Help Guide
Minimizing Card Testing Fraud
Posted: October 27, 2021

What is Card Testing Fraud?

Card testing is when a fraudster with a stolen credit card number makes a small purchase to check if the card is active and if the purchase avoids the merchant's fraud detection measures.

Why are Nonprofits a Target?

  • A simple payment process
    Because nonprofits want to offer an easy way for donors to contribute, they opt for a publicly available donation form with a low minimum limit for giving. Unfortunately, this makes it easier for fraudsters to access that form.
  • Flying under the radar
    Fraudsters like to keep testing transactions small to pass "under the radar" of card issuers, banking institutions, and many card holders. Even if a card holder discovers a small charge to a charity, they are less likely to report the activity or challenge the charge if it is minimal.

What does GiveDirect do to Minimize Card Testing?

  1. Regular monitoring

    GiveDirect monitors transaction activity and issues refunds when fraud is discovered. However, you know your givers best and may recognize an unusual transaction more easily.

    risk management graphic

    What you can do:
    Log in to your Control Panel on a regular basis and review your transaction reports. If you notice something that looks out of the ordinary, let us know.

  2. Manage the number of active fundraising forms

    With GiveDirect, you can create an unlimited number of fundraising forms. However, since every active form gives fraudsters another opportunity to use that form for card testing, best practices dictate that once a campaign is complete, the form should be deactivated.

    What you can do:
    Once a campaign is complete, deactivate the form. Forms may be reactivated at any time in the future for re-use. Deactivating does not affect your transaction reports or your ability to find transaction activity for the campaign. To re-use a form over multiple periods or years, use the date range search fields to find a targeted campaign period.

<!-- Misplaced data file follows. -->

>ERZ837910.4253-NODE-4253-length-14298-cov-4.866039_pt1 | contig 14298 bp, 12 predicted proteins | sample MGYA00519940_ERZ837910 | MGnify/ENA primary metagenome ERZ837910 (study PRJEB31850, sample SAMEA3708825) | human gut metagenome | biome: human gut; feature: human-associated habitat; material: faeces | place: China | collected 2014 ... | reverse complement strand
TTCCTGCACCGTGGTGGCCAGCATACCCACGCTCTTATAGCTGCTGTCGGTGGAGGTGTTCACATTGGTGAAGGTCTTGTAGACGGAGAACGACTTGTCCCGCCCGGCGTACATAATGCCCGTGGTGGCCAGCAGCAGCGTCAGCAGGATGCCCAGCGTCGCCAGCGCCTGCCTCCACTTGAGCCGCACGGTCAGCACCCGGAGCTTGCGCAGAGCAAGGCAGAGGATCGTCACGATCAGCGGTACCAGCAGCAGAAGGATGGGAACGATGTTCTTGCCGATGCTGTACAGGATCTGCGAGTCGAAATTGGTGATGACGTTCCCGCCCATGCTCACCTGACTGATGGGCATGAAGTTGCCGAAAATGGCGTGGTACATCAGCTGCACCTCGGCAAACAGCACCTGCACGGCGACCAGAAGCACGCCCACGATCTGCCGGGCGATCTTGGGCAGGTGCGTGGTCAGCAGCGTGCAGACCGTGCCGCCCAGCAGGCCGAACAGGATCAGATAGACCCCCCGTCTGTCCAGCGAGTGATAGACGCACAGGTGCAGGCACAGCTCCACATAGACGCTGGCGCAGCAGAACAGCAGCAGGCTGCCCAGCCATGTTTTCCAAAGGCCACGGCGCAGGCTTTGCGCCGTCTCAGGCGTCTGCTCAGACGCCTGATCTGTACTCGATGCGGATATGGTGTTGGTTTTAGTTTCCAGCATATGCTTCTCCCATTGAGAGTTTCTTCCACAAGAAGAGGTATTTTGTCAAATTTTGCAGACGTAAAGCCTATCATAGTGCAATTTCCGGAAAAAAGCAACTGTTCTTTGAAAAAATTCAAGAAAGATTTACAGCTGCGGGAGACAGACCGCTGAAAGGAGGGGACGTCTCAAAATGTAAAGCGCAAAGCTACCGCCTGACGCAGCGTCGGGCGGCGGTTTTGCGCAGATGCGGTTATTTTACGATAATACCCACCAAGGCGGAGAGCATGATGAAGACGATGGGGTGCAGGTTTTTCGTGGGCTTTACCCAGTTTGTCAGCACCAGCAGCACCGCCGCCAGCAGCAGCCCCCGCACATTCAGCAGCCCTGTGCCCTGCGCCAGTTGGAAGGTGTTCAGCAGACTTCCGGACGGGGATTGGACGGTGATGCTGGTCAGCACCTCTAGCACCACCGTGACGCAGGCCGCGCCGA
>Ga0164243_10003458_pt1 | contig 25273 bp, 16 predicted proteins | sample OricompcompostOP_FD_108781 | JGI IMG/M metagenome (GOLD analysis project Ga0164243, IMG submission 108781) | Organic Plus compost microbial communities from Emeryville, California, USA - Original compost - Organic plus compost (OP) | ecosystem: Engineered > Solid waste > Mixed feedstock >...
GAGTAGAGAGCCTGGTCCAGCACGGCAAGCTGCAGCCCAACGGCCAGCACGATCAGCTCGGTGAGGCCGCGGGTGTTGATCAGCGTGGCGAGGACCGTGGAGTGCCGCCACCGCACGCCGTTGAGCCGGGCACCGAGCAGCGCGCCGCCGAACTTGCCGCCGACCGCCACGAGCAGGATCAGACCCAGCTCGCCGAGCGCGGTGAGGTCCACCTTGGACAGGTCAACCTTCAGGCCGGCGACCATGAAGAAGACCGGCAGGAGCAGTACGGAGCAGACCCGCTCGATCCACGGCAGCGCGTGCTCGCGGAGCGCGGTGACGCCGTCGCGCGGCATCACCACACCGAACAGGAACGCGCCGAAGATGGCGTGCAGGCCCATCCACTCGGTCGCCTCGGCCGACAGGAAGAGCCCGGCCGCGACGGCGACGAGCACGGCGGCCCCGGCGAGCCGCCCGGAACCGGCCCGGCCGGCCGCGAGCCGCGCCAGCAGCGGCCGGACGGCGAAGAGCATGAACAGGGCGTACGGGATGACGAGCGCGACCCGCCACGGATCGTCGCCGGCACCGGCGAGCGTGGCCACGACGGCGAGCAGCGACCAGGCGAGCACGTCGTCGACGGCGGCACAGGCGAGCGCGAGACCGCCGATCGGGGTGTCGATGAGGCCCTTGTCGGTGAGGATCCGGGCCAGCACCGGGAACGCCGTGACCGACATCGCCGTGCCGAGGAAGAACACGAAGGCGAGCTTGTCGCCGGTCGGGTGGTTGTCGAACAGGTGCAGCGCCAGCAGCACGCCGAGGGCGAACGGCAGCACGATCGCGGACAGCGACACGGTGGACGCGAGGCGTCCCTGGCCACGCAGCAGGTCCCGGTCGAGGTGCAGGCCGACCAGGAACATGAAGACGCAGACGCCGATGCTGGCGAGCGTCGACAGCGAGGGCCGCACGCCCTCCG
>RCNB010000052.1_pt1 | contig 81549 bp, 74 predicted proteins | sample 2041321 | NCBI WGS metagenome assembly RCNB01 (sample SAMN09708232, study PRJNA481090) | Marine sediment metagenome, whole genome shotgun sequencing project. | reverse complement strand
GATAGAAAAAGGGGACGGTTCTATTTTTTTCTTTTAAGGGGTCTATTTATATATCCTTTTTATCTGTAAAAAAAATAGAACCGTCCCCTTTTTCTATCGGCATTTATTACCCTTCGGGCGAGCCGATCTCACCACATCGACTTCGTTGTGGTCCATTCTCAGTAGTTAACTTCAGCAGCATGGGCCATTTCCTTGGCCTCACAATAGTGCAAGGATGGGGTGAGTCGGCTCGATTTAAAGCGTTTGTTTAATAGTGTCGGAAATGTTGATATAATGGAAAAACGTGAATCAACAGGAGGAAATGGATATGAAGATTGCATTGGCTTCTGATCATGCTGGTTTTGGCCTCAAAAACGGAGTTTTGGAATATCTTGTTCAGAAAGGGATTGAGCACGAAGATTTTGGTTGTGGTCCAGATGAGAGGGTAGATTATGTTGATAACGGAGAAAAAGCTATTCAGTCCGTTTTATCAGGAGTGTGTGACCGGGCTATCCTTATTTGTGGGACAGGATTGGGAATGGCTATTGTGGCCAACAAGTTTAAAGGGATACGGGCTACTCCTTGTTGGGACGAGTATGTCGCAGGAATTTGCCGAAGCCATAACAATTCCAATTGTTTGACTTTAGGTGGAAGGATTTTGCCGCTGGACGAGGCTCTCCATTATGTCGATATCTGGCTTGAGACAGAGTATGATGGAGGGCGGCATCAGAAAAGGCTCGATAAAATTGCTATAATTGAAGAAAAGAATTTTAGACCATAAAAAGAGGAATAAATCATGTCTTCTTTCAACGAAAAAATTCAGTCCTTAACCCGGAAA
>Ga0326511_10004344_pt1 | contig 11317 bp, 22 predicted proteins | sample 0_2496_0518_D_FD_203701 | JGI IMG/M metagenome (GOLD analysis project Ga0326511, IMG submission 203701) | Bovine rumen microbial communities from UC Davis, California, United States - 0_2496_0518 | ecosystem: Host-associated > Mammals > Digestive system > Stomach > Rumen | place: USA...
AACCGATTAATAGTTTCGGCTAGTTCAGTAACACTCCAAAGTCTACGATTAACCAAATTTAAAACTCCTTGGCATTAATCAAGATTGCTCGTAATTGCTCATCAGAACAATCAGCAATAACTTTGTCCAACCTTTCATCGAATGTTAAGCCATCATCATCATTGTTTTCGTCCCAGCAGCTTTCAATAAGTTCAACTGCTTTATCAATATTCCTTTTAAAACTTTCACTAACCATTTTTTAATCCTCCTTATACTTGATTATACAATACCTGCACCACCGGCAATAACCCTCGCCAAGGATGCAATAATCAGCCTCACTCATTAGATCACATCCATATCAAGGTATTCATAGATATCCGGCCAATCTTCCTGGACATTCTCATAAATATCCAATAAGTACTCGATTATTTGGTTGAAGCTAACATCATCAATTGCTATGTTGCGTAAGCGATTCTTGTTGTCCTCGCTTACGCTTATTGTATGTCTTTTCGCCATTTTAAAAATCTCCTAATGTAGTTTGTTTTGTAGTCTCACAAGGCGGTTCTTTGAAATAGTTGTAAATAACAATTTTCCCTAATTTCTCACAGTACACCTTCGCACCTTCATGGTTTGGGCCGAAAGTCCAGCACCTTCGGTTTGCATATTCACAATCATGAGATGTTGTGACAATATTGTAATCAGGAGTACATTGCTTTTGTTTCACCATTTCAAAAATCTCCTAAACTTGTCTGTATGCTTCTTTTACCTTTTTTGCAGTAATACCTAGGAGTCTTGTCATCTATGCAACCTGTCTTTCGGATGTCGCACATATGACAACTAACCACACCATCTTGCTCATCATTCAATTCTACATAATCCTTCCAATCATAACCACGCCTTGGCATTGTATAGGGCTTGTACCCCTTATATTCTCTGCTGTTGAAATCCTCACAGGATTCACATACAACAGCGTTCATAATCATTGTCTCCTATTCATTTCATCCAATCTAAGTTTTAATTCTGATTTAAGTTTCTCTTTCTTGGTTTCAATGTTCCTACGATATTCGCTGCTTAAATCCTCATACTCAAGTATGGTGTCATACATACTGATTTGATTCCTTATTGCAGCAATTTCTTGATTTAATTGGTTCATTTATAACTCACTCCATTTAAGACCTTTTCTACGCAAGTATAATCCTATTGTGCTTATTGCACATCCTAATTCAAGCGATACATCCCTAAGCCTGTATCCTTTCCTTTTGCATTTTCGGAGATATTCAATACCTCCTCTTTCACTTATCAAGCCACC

3. Form obfuscation

    It's a big word, but a simple concept. Obfuscation is a method of obscuring or hiding a form's identification number to make it more difficult for bots to find and exploit.

    What you can do:
    If your form is actively being hit, we will ask you to post a custom URL (the obfuscation process will occur on the back end). OR if you want to be proactive, you can request a custom URL from us at any time.

  4. Require a larger minimum donation

    Since testers favor small donation amounts, we recommend you set the form's minimum amount to be at least $15. This will mean legitimate donors will also need to follow this requirement.

    What you can do:
    The caveat to this recommendation is if you want to run a micro campaign for a short period of time. The minimum can be set as low as $1 - as long as the form is deactivated immediately at the end of the campaign. To modify the minimum donation amount, go to your form's edit page under My Campaigns > Fundraising Forms.


    A CAPTCHA/reCAPTCHA is a method used to distinguish human actions from machine input.

    What you can do:
    An invisible CAPTCHA is active on your form(s) by default. We request that you leave it turned on, but for special circumstances, it can be turned off for a short period of time. You may access the CAPTCHA from your Control Panel > My Campaigns > Fundraising Forms.

  6. CVV/CVC verification

    A card verification value/code is the 3 or 4 digit number on the back (or front) of a credit card.

    What you can do:
    By default, the CVV/CVC is required on all public transactions. There is no option for the charity to disable this function.

  7. Address verification

    The card holder's billing postal code is verified before the transaction is approved.

    What you can do:
    By default, address verification is required on all public transactions. There is an option for the charity to turn this function off, but it is not recommended. If turned off, it is a charity responsibility to closely monitor transaction reports for fraud and testing.

  8. IP controls

    IP controls monitor the number of failed transactions by IP address. After a specified number of failed transactions, the offending IP address is blocked from additional attempts. Although effective in limited situations, more sophisticated hackers will switch IP addresses after one or two declines.

Credit card fraud targeting nonprofits is a significant problem. Being proactive and following these simple guidelines will help to protect your organization from this type of abuse.